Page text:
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    Walking along the trail on the Brazil side (view of the Argentina side)

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    An empty Devil's Throat

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    Walking along Devil's Throat
     
    Last edited: Nov 1, 2014
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  5. Albert
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    Albert Gold Member

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    After some breakfast at the Belmond Hotel das Cataratas, I took the bus to the exit of the National Park and visited the Bird Park. The open double-decker bus takes you along 5 stops inside the National Park. There are organized safari and boat trips in the forest and the water, but I decided that I wanted to head over to the Argentina side.

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    The crowds started now where I was earlier in the morning, but the view is still pretty amazing.

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    I really liked the cartoon drawings on the bus. The entry fee to the National Park is R$52.20, which gives you access to the complimentary bus that goes to the hotel and to the entrance of the safari and boat tours.

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    The entry way for the Iguazu National Park (Brazil side).

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    Close-up with the Toucan in the Bird Park.


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    Map of the Bird Park.
     
  6. Albert
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    Albert Gold Member

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    From the Bird Park, I hired a taxi and tour guide to drive me to the Argentina side (through a service offered by the Belmond). The taxi ride was R$260 and the tour guide was another R$200. The tour guide was completely unnecessary, as he took me through the Upper and Lower Circuits of the trails at the Iguazu Falls on the Argentina side, which was something that I could've done on my own, given that those trails are walking distance from the Sheraton Iguazu, where I spent my second night. I wish I had just stayed at the Belmond and took a half-day tour of the Argentina side, as that was all that I needed. The Sheraton Iguazu was adequate, but the Belmond was so much nicer. Unlike the Brazil Iguazu National Park, the Argentina Iguazu National Park is closed to everyone when it closes at 6pm. There are two trails on the Argentina side: the Upper Circuit and the Lower Circuit.

    The "can't miss" part of Argentina is supposedly the view from Devil's Throat (La Garganta del Diablo). I was told that there is a lookout area where you can see the biggest fall, which would have been the reciprocal view of what I posted from the Brazil side). Due to heavy rainstorm, however, the train that gets you to the Devil's Throat Station was out of commission until the end of the year, so I had to miss the "can't miss" part.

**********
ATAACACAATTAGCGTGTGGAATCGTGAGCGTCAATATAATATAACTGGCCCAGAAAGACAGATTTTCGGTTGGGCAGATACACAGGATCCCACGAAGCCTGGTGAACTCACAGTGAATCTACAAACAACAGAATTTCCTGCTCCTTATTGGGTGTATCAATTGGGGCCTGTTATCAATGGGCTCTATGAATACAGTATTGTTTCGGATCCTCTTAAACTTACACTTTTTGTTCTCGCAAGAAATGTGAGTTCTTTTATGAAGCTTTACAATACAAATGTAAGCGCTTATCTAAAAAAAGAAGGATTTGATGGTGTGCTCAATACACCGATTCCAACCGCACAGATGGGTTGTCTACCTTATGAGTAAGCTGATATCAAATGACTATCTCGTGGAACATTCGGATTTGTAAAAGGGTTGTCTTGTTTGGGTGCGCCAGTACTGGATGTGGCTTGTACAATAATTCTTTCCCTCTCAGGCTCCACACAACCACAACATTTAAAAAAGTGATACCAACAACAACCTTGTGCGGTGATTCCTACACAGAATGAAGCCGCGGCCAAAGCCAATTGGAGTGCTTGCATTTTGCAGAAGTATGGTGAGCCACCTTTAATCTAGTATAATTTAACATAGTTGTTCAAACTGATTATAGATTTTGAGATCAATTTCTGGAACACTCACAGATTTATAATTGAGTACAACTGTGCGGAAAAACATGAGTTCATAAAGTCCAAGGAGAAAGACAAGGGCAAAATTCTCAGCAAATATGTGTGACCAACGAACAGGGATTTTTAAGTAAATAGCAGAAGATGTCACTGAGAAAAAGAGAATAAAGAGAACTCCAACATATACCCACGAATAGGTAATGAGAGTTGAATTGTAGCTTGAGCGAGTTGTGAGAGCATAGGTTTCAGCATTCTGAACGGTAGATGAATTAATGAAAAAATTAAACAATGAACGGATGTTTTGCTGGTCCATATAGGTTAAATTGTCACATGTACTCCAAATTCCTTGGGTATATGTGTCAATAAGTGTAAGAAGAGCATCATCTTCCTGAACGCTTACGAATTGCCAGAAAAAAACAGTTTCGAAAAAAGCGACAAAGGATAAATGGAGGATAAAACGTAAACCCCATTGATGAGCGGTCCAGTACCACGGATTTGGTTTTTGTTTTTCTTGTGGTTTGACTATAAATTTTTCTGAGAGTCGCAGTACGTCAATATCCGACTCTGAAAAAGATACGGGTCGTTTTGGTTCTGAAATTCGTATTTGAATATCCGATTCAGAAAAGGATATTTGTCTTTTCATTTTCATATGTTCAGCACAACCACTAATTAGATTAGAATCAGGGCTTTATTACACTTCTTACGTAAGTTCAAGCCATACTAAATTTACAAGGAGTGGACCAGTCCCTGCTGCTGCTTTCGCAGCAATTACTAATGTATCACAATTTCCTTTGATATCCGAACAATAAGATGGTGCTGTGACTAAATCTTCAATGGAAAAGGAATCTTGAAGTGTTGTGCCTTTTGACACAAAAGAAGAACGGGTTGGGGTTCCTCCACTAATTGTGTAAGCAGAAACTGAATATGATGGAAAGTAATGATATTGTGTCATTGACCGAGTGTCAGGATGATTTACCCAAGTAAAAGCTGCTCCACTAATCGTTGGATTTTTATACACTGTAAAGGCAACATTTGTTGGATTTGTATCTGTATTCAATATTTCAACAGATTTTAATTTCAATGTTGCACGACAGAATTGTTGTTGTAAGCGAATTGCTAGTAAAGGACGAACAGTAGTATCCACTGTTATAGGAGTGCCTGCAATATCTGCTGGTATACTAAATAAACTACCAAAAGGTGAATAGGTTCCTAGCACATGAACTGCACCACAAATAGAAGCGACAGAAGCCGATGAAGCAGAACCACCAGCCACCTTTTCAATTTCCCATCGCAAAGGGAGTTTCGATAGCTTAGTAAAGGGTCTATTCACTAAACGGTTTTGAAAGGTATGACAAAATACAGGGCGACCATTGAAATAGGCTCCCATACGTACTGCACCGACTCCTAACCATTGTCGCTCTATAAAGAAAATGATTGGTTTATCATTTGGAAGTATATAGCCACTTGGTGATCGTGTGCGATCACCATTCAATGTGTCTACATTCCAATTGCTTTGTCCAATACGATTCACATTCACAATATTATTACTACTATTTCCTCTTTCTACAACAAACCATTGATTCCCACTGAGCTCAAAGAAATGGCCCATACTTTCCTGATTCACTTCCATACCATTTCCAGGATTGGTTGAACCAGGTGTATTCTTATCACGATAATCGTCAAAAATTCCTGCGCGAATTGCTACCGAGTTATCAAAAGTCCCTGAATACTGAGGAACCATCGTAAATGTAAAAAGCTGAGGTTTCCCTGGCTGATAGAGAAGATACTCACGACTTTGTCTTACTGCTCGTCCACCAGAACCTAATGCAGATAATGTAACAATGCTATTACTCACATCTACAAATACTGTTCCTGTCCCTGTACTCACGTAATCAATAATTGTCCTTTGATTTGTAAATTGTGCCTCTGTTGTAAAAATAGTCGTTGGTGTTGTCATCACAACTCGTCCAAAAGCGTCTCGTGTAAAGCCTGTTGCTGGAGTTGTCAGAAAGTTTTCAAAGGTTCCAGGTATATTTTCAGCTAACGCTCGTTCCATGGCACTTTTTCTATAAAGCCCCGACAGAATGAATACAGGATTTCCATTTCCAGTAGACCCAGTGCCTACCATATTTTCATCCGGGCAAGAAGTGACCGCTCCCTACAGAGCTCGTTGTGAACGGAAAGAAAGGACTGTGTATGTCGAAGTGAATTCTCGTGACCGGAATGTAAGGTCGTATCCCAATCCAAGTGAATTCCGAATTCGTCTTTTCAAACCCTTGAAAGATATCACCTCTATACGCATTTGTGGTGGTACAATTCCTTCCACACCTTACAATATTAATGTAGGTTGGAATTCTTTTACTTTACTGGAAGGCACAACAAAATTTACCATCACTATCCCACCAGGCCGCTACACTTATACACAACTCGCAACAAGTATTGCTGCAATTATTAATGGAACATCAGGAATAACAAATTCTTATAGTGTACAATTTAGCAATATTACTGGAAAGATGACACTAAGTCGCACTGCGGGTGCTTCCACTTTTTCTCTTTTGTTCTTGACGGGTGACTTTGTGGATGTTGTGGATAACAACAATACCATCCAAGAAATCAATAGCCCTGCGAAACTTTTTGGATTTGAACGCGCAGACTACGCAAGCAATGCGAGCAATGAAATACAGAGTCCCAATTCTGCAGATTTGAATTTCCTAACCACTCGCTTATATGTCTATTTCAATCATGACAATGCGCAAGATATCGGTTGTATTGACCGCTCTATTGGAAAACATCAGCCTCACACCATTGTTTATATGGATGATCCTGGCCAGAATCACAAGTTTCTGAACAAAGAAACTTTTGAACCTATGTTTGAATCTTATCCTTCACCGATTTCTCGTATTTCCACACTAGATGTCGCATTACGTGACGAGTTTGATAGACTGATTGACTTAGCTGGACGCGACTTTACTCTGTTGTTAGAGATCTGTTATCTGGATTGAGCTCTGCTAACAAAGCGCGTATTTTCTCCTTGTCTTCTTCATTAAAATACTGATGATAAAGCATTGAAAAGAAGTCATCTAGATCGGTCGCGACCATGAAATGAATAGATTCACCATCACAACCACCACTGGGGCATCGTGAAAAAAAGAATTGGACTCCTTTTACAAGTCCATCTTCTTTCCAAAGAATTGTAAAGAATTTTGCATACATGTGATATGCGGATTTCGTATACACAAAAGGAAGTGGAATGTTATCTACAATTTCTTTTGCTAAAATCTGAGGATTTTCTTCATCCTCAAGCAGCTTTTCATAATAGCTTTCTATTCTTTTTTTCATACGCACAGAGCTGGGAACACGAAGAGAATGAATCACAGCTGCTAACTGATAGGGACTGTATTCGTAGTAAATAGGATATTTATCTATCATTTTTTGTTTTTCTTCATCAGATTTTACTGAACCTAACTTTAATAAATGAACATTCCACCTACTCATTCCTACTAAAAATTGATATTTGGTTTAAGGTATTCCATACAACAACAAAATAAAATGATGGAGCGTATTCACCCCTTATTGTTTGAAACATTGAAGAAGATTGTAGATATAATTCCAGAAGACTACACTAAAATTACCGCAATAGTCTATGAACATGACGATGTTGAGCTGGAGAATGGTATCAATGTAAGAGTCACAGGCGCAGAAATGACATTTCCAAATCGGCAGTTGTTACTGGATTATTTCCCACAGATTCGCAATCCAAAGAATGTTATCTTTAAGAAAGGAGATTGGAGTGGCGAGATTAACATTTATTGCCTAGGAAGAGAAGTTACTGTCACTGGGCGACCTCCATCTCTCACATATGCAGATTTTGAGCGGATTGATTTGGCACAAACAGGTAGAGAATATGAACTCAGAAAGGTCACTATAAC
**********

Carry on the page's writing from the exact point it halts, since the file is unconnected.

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    The view of one of the falls from the Upper Circuit.

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    Landing at the Lower Circuit.

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    Nearing the end of the Lower Circuit.

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    The Circuits are walking distance to the back entrance of the Sheraton.

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    View from my room with the Falls in the background (and the Belmond on the very far left)

    The Sheraton Iguazu is a well-located and well-meaning property that needs to be renovated. The staff was very friendly, but it was a bit of a disappointing stay coming from the Belmond. I was pleased to be given a room with the view of the Falls, but the rooms are quite outdated and the shower barely worked. As the hotel is the only hotel situated inside the park on the Argentina side, you are in a similar boat as the Belmond in that you have to take the hotel's taxi to get anywhere else. Unlike the Belmond where the food is excellent, the food at the Sheraton was really disappointing, so I took a very expensive cab ride ($460 Argentinian Pesos) to get dinner in town in Puerto Iguazú, where my meal was half that price. It was interesting to see the town of Puerto Iguazú, which has around 80,000 people as its population.
     
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  7. Albert
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    Albert Gold Member

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    Both sides of the parks make it abundantly clear that you should not feed the coatis, as they were super aggressive in the food court area of the park

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    An aggressive coati was eating the leftover that someone left at a table.

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    Crossing the Argentina border again to get back to Brazil

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    Crossing the bridge and still on the Argentina side...

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    ...and now we are entering the Brazil side.

    I was told that it would take about an hour to get from the Sheraton Iguazu to the border crossing between Argentina and Brazil, it took about 45 minutes. One important thing that I neglected to think about was that there is a one hour time difference between Argentina and Brazil, with Argentina being an hour behind. Another interesting thing is that given that you are at the border of 3 countries (Paraguay being the other), the folks on the Argentina accepted all currencies (including US dollars at a favorable blue market exchange rate in some places), whereas the Brazil side generally only took Brazilian reais.